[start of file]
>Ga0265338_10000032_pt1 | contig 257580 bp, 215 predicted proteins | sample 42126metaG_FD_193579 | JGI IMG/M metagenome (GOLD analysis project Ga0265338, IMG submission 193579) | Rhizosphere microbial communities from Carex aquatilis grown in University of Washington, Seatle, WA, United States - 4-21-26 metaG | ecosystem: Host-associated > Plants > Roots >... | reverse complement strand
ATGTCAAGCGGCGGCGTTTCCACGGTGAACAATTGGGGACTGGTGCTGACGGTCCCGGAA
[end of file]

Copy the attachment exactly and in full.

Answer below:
>Ga0265338_10000032_pt1 | contig 257580 bp, 215 predicted proteins | sample 42126metaG_FD_193579 | JGI IMG/M metagenome (GOLD analysis project Ga0265338, IMG submission 193579) | Rhizosphere microbial communities from Carex aquatilis grown in University of Washington, Seatle, WA, United States - 4-21-26 metaG | ecosystem: Host-associated > Plants > Roots >... | reverse complement strand
ATGTCAAGCGGCGGCGTTTCCACGGTGAACAATTGGGGACTGGTGCTGACGGTCCCGGAA